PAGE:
The current standard for COVID-19 screening is the polymerase chain reaction (PCR) test, in which genetic material is copied millions of times so that viral RNA can be identified. Trained technicians are required to process results, which take several days to get, making it difficult to scale up to current testing demand. Some estimates suggest the U.S. needs at least 20 million tests daily to safely reopen the economy, but labs across the country are currently running just 150,000 per day.
Antigen testing is receiving attention as an alternative to PCR. Protein fragments, usually from the coronavirus’s surface spikes, are large enough to study without having to replicate. Antigen tests have the potential to diagnosis infections in a matter of minutes, but are difficult to produce. More information about the biology and structure of the virus is required in order to identify the correct viral proteins. Still, antigen tests could provide a solution to some of the limits of PCR, such as time and labor requirements. An antigen test’s immediate results make it suitable for charting progression of the infection over time.
“There will never be the ability on a [PCR] test to do 300 million tests a day or to test everybody before they go to work or to school,” said Deborah Birx, MD, head of the White House Coronavirus Task Force. “But there might be with the antigen test.”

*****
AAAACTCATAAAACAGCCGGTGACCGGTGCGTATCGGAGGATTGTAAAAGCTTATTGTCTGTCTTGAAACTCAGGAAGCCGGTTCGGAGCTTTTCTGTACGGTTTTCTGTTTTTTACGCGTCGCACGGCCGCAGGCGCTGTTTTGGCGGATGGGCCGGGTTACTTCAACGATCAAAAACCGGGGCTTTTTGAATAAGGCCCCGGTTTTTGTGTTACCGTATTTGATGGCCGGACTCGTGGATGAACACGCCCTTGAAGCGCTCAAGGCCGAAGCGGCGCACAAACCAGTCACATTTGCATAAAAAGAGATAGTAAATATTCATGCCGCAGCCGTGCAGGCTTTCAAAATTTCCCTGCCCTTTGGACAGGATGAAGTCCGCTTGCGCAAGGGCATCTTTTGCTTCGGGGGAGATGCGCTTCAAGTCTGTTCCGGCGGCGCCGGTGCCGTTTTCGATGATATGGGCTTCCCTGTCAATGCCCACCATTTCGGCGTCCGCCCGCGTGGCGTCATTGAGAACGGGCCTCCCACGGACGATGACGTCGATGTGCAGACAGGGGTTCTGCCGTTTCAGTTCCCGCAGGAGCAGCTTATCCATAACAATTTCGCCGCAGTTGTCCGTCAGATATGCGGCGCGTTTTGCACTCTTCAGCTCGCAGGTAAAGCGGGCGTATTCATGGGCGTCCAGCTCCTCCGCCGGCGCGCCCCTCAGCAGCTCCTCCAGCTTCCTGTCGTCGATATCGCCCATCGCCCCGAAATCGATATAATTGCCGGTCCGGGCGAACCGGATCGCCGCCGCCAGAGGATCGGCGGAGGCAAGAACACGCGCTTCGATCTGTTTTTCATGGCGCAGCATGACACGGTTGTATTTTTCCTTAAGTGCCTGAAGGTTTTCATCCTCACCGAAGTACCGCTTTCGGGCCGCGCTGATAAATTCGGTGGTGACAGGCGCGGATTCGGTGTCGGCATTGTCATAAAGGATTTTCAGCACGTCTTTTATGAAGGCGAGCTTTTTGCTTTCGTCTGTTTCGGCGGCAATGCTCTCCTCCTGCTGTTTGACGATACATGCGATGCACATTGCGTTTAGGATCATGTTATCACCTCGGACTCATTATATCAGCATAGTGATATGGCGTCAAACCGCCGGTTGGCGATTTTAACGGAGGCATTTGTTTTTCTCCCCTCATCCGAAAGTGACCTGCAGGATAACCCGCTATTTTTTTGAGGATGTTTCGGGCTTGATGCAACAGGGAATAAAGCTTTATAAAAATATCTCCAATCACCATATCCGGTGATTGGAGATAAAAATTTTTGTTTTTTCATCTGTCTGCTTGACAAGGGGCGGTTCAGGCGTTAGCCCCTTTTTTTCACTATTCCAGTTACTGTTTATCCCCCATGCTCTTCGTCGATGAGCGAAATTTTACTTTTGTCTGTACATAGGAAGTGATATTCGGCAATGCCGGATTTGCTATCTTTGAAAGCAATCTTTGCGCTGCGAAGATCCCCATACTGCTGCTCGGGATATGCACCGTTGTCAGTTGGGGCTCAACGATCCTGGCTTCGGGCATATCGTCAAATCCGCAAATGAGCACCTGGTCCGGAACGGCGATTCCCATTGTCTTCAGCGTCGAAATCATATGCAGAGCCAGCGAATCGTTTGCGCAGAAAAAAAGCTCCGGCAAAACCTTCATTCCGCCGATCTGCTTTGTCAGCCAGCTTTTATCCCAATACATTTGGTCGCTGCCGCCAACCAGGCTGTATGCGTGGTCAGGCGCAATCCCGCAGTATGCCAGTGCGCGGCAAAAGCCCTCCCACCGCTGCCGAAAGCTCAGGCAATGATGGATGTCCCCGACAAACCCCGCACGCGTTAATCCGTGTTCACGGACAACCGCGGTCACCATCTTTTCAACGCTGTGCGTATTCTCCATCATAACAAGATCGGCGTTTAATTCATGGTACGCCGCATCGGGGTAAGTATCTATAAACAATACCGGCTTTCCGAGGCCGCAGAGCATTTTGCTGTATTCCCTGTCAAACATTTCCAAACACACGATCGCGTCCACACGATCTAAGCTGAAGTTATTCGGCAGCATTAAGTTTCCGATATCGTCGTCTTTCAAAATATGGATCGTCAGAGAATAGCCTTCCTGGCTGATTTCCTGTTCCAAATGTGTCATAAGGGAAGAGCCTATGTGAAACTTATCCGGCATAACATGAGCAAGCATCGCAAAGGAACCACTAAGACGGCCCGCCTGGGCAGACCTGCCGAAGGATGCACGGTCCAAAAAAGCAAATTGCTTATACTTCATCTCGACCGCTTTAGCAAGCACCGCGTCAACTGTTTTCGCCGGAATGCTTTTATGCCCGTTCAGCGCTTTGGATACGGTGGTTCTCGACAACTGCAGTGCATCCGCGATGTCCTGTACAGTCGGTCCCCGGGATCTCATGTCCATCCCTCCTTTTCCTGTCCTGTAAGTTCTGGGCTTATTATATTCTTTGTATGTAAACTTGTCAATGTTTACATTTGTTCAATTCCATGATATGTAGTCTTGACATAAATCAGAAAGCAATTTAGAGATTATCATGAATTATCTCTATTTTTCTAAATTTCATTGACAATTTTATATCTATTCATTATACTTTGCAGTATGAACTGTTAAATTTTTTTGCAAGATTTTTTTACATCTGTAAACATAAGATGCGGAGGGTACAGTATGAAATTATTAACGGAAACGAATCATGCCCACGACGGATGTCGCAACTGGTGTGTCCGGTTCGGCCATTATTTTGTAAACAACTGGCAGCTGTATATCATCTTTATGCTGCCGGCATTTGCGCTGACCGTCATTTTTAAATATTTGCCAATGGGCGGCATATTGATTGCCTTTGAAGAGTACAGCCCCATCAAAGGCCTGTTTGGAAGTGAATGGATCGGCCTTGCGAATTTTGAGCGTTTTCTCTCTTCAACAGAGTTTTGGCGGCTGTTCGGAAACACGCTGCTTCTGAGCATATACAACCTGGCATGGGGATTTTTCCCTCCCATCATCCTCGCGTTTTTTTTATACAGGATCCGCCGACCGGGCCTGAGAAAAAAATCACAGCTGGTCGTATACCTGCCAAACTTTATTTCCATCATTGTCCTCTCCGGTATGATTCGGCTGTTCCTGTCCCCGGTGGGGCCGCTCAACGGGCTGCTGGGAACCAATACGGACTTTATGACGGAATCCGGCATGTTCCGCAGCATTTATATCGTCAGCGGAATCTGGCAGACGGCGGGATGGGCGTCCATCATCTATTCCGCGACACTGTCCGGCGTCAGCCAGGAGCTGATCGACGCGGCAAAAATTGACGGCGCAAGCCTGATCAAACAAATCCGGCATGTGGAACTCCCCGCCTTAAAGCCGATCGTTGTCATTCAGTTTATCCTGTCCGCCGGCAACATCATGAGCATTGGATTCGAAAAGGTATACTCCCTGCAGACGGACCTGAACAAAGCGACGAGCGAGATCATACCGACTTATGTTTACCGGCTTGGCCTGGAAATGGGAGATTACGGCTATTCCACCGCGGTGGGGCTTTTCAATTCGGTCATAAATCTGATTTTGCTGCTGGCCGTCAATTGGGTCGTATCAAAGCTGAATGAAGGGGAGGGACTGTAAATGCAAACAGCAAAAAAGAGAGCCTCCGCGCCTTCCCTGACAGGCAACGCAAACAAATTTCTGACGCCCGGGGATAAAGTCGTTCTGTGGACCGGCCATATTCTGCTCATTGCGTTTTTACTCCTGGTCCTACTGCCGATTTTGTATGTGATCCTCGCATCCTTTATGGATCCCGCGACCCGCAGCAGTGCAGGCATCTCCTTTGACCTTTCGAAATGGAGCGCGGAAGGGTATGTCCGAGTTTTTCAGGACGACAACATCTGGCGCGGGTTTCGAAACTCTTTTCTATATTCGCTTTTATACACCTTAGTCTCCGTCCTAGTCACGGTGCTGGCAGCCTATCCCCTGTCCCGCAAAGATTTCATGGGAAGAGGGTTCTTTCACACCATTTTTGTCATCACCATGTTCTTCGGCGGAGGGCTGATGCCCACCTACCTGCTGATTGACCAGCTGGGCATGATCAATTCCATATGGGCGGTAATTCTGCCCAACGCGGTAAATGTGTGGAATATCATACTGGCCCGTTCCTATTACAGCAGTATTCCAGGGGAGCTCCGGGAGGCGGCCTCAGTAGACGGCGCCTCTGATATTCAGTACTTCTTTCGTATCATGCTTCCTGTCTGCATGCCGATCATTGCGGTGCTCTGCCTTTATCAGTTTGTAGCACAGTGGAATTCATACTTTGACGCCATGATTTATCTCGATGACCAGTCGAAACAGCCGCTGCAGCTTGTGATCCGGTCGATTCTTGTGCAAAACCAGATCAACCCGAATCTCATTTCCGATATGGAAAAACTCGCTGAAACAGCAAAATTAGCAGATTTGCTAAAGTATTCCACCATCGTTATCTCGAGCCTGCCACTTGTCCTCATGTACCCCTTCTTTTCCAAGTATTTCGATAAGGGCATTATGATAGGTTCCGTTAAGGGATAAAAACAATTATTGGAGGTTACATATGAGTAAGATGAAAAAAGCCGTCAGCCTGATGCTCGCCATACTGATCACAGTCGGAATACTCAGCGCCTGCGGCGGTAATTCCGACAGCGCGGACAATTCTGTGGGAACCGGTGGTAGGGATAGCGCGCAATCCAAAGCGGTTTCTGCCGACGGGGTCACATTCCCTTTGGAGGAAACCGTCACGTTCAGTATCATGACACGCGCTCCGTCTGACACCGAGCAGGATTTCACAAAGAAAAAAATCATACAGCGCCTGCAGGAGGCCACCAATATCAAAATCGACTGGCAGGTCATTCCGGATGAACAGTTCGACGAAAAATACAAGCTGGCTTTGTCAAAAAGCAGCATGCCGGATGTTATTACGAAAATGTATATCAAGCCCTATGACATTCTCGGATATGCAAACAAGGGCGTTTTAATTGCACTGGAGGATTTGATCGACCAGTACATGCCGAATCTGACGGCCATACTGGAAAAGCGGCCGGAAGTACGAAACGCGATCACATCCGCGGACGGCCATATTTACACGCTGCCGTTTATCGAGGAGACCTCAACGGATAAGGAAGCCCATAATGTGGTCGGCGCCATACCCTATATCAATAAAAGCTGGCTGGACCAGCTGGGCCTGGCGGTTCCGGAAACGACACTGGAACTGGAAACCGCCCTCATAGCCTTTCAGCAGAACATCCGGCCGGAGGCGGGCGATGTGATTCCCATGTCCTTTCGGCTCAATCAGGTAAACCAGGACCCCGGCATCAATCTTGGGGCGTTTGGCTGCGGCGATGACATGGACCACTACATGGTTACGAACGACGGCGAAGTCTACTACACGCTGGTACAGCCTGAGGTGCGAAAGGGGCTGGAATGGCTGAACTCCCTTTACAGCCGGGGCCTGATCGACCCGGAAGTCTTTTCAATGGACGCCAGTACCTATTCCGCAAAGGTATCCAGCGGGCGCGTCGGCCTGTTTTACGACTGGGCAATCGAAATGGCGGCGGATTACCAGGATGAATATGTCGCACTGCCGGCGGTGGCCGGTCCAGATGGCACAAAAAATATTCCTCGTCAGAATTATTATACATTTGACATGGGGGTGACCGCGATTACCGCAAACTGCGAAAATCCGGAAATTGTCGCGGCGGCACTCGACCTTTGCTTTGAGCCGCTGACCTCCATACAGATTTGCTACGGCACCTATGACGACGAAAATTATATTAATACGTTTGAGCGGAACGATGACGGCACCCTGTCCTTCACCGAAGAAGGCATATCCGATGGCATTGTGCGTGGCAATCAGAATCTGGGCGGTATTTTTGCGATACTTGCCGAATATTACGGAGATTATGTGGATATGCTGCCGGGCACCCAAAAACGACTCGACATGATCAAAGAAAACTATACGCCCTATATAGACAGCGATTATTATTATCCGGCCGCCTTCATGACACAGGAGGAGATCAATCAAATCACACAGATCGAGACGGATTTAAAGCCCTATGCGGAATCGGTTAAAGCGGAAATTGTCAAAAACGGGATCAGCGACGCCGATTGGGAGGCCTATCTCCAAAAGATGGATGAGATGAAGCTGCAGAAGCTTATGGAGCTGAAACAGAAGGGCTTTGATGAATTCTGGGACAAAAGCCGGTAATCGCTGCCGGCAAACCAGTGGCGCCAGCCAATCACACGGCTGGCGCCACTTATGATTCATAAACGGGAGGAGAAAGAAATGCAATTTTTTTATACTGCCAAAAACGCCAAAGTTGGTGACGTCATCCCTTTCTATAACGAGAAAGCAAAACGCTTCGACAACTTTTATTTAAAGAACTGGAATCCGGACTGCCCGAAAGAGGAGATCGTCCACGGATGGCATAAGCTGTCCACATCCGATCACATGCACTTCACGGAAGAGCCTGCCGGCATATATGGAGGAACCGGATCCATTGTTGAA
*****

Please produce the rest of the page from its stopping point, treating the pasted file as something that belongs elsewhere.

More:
Developing a working antigen test for COVID-19 will be difficult because of the nature of respiratory illness. Antigen tests work well for bacterial diseases but are less accurate for respiratory viruses like the coronavirus, where the amount of the virus found in the testing area (such as the nasal cavity) varies individually.
In a PCR test, the viral genetic material is amplified millions of times to increase the amount of the infection marker, making it easier to identify the presence of the coronavirus. Since there is no amplification of viral proteins in an antigen test, if the protein is not present in the sample it cannot be detected, making the antigen test less sensitive. Even with these limitations, a combination of antigen and PCR tests may bring the U.S. closer to meeting its testing needs to re-open the economy.